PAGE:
One of the most common reasons couples fight is because people in relationships often spend a lot of time and energy trying to explain why they are right. After a disagreement, the “who-was-right-and-who-was-wrong” aftermath can persist for much longer than the argument itself, and can easily become an argument about the argument. In this way, conflicts have a tendency to snowball until we can hardly remember how they started.
Is this Normal?
Fights about polarizing issues of right and wrong are common couples’ fights, and it is a common topic in couples’ therapy. In a desperate attempt to convince herself or her partner of her rightness, many people will also attempt to draw in some other third party (or many other parties) such as a friend, family member, or co-worker to get his or her opinion on who is right and who is wrong. Most of the time these attempts do not help resolve the issue and, even worse, exacerbate it.
Thankfully, there are ways out of this cycle. In fact, research shows that couples mostly argue about topics that aren’t actually matters of right and wrong, even though they are perceived that way.
So Who is Right and Who is Wrong? Yes.
Couples tend to argue about things that are a legitimate question of preference. For example, partners often argue about whether it’s better to save money for the future or to spend it in the present. One partner may think it is ridiculous to save so much of one’s income for retirement days, especially since she can’t predict the future and doesn’t know if she will ever be able to enjoy it. The other partner feels that spending money in the here-and-now is irresponsible, and has always looked forward to enjoying the fruits of labor later in life. Who is right? You may side with one partner’s view or the other, but neither side is completely right or wrong. This is a genuine matter of preference.
But My Partner’s Preferences are Ridiculous!
When partners argue over topics like this, each partner may feel like the other person’s approach is absolutely irrational, crazy, preposterous…(well, you get the point.) Our individual preferences are deeply ingrained in us and are often inflexible. This can make it very difficult to see that our partner’s way of doing things actually works for her. In many cases, she has been doing things “the wrong way” long before you came into her life.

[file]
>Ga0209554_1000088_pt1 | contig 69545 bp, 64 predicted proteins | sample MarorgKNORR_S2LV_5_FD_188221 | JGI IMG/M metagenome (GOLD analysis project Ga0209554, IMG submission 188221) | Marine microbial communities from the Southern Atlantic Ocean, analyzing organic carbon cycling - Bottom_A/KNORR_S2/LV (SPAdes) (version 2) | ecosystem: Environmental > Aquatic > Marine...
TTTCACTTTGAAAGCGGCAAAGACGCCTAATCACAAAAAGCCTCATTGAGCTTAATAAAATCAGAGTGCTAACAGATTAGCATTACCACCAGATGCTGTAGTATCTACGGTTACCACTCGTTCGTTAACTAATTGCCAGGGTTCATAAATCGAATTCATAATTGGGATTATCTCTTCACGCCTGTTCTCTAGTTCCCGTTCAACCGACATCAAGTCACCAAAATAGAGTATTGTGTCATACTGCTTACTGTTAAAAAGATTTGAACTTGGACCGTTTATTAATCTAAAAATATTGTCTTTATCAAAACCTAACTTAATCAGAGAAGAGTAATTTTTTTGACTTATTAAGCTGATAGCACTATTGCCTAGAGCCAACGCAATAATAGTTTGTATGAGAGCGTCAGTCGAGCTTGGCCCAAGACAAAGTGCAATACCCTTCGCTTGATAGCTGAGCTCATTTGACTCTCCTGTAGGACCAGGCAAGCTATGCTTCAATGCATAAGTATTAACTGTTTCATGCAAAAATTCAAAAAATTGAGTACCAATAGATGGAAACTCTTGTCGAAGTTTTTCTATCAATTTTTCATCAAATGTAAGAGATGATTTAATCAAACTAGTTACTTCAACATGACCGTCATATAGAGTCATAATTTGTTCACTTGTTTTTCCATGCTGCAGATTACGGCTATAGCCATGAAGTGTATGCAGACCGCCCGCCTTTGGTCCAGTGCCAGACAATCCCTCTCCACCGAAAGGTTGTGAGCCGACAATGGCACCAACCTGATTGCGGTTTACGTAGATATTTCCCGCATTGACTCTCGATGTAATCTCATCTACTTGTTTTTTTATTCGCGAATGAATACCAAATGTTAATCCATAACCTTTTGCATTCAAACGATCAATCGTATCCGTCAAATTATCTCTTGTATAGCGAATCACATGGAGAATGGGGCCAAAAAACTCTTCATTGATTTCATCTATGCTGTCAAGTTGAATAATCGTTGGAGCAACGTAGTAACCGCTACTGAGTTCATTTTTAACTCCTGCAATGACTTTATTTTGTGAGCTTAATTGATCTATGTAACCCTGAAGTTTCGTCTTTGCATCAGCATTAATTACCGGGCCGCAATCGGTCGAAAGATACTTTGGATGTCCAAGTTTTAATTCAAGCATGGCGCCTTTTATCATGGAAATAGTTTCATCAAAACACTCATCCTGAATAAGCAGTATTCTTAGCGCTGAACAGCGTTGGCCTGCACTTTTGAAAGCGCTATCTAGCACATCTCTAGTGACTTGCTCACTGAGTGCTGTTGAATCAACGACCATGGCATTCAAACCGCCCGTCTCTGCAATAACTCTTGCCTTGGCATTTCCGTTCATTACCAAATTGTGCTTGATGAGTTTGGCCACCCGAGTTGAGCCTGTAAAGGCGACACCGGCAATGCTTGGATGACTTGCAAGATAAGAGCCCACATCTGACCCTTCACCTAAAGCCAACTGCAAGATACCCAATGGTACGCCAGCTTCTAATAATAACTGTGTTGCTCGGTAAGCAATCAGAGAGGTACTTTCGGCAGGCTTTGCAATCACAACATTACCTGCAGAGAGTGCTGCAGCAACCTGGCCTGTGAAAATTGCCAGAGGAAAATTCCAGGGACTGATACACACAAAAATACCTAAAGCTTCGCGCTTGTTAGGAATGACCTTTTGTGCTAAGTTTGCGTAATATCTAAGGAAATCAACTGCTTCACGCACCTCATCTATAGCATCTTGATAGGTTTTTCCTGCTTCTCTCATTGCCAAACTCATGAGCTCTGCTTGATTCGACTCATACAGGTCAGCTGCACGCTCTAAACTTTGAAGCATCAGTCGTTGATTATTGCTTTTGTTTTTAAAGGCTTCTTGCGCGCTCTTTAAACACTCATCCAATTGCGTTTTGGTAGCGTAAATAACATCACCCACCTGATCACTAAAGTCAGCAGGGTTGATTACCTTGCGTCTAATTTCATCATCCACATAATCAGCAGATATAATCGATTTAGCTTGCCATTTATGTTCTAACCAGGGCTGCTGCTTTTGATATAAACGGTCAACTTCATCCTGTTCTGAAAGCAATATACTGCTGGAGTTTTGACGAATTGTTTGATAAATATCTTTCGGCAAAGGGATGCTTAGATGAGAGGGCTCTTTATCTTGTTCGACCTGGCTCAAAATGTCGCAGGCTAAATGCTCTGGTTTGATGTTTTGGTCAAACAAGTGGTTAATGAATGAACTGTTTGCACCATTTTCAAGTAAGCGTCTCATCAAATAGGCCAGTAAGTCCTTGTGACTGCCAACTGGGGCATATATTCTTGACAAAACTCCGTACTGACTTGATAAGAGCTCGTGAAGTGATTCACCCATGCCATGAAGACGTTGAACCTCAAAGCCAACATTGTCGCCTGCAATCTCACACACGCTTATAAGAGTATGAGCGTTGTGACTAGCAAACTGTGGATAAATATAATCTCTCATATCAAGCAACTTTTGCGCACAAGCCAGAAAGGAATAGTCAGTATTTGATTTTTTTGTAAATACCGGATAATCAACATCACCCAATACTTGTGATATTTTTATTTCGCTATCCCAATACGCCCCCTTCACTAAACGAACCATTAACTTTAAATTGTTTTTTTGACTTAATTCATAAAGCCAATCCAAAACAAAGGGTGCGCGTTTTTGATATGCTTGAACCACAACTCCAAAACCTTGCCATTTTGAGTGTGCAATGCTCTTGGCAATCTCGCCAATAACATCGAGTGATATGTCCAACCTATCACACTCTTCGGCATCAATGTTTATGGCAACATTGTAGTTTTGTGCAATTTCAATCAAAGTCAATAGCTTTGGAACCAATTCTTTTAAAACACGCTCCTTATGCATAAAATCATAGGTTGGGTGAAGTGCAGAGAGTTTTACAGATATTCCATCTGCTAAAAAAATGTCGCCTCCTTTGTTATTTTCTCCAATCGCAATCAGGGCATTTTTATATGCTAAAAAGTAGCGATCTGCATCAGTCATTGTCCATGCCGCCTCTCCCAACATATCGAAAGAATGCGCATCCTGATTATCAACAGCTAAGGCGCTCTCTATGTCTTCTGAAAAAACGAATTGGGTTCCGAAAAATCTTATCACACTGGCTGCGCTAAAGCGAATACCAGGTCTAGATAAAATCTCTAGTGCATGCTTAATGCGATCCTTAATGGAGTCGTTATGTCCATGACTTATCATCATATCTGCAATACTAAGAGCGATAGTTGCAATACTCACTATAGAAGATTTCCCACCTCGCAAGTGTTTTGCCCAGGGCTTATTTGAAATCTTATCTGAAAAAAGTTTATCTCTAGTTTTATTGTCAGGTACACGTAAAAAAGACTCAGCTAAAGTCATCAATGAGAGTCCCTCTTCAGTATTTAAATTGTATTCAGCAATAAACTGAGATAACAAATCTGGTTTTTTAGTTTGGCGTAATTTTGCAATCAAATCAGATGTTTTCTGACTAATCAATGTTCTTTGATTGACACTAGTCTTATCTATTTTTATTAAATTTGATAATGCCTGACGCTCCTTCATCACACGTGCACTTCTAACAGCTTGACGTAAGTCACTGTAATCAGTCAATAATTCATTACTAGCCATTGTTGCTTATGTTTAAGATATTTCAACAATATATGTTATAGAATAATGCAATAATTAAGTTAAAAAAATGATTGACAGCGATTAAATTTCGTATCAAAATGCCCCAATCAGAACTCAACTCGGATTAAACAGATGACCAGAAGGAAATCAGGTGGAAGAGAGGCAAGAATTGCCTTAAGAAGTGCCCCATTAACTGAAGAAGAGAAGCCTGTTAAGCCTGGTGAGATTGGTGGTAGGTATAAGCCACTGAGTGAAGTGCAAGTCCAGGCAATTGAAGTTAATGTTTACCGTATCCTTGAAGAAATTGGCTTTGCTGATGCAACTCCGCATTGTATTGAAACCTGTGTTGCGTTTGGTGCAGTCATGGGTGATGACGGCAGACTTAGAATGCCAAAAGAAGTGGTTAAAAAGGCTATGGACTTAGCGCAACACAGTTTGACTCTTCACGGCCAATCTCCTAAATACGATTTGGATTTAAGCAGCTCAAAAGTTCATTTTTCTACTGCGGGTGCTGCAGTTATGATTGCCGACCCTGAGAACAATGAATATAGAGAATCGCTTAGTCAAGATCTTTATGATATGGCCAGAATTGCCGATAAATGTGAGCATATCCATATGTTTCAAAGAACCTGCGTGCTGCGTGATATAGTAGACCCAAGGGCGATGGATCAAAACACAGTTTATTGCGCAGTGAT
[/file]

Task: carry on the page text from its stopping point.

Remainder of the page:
How to Resolve a Fight
With a lot of practice, partners can improve at distinguishing when an argument is truly a matter of right and wrong, and when it’s really about different ways of living. Once partners develop respect for and sensitivity to one another’s discrepant lifestyle preferences, this foundation can help prevent future arguments from escalating into the right-wrong oblivion. At this point, partners can practice more sensible conversations about what a compromise looks like.
The next time you and your partner are headed for a clash, take a moment to consider whether this is really a matter of right and wrong or one of preference. If you can work to see both your own AND your partner’s perspective, you’ll be on your way to a more peaceful partnership.
Atkinson, B.J. (2005). Emotional Intelligence in Couples Therapy: Advances from Neurobiology and the Science of Intimate Relationships. New York, NY: W.W. Norton & Company.
Erica Garceau, M.S., LMFT is the Outreach Coordinator and a Staff Therapist for IntraSpectrum Counseling, a group private practice in Chicago that specializes in the LGBTQI community. She specializes in couples and family therapy. Follow IntraSpectrum Counseling on Twitter and Facebook.